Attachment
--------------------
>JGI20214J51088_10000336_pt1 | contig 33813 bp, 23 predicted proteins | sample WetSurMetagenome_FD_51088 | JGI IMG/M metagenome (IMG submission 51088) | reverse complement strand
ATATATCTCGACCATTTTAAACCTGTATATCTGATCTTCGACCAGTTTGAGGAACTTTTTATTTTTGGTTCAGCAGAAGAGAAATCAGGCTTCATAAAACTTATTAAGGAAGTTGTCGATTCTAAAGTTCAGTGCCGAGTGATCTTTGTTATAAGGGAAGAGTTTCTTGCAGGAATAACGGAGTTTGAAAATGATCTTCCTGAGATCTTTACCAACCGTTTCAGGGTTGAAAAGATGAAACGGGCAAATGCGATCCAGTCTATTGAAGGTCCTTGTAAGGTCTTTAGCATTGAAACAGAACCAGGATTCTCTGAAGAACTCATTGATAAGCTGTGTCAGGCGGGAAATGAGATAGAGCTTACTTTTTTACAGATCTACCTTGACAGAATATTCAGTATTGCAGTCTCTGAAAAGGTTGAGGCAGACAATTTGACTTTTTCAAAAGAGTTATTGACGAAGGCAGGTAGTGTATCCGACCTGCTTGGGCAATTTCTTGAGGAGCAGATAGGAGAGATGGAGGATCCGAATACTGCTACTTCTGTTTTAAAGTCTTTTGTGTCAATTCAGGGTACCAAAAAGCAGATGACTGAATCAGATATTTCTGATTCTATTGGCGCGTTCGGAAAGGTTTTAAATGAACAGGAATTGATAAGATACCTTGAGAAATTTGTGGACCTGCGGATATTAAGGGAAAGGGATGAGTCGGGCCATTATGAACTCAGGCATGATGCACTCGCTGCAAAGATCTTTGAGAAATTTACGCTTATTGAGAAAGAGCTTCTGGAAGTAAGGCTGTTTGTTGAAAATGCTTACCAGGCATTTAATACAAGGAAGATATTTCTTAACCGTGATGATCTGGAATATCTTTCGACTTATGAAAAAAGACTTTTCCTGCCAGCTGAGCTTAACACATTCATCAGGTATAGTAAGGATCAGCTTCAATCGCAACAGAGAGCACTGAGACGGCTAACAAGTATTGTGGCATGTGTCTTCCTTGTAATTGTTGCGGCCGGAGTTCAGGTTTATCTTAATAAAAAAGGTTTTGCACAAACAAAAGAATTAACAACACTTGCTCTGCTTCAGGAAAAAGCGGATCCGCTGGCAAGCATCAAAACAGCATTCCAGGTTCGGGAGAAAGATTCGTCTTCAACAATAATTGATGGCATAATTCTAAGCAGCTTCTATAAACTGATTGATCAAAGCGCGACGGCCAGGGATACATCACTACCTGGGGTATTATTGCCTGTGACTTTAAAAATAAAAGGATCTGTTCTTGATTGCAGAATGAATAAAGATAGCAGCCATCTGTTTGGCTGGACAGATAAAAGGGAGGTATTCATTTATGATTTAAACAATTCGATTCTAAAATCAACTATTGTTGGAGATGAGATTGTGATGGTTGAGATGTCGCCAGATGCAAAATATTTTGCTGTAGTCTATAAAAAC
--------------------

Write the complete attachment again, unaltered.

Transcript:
>JGI20214J51088_10000336_pt1 | contig 33813 bp, 23 predicted proteins | sample WetSurMetagenome_FD_51088 | JGI IMG/M metagenome (IMG submission 51088) | reverse complement strand
ATATATCTCGACCATTTTAAACCTGTATATCTGATCTTCGACCAGTTTGAGGAACTTTTTATTTTTGGTTCAGCAGAAGAGAAATCAGGCTTCATAAAACTTATTAAGGAAGTTGTCGATTCTAAAGTTCAGTGCCGAGTGATCTTTGTTATAAGGGAAGAGTTTCTTGCAGGAATAACGGAGTTTGAAAATGATCTTCCTGAGATCTTTACCAACCGTTTCAGGGTTGAAAAGATGAAACGGGCAAATGCGATCCAGTCTATTGAAGGTCCTTGTAAGGTCTTTAGCATTGAAACAGAACCAGGATTCTCTGAAGAACTCATTGATAAGCTGTGTCAGGCGGGAAATGAGATAGAGCTTACTTTTTTACAGATCTACCTTGACAGAATATTCAGTATTGCAGTCTCTGAAAAGGTTGAGGCAGACAATTTGACTTTTTCAAAAGAGTTATTGACGAAGGCAGGTAGTGTATCCGACCTGCTTGGGCAATTTCTTGAGGAGCAGATAGGAGAGATGGAGGATCCGAATACTGCTACTTCTGTTTTAAAGTCTTTTGTGTCAATTCAGGGTACCAAAAAGCAGATGACTGAATCAGATATTTCTGATTCTATTGGCGCGTTCGGAAAGGTTTTAAATGAACAGGAATTGATAAGATACCTTGAGAAATTTGTGGACCTGCGGATATTAAGGGAAAGGGATGAGTCGGGCCATTATGAACTCAGGCATGATGCACTCGCTGCAAAGATCTTTGAGAAATTTACGCTTATTGAGAAAGAGCTTCTGGAAGTAAGGCTGTTTGTTGAAAATGCTTACCAGGCATTTAATACAAGGAAGATATTTCTTAACCGTGATGATCTGGAATATCTTTCGACTTATGAAAAAAGACTTTTCCTGCCAGCTGAGCTTAACACATTCATCAGGTATAGTAAGGATCAGCTTCAATCGCAACAGAGAGCACTGAGACGGCTAACAAGTATTGTGGCATGTGTCTTCCTTGTAATTGTTGCGGCCGGAGTTCAGGTTTATCTTAATAAAAAAGGTTTTGCACAAACAAAAGAATTAACAACACTTGCTCTGCTTCAGGAAAAAGCGGATCCGCTGGCAAGCATCAAAACAGCATTCCAGGTTCGGGAGAAAGATTCGTCTTCAACAATAATTGATGGCATAATTCTAAGCAGCTTCTATAAACTGATTGATCAAAGCGCGACGGCCAGGGATACATCACTACCTGGGGTATTATTGCCTGTGACTTTAAAAATAAAAGGATCTGTTCTTGATTGCAGAATGAATAAAGATAGCAGCCATCTGTTTGGCTGGACAGATAAAAGGGAGGTATTCATTTATGATTTAAACAATTCGATTCTAAAATCAACTATTGTTGGAGATGAGATTGTGATGGTTGAGATGTCGCCAGATGCAAAATATTTTGCTGTAGTCTATAAAAAC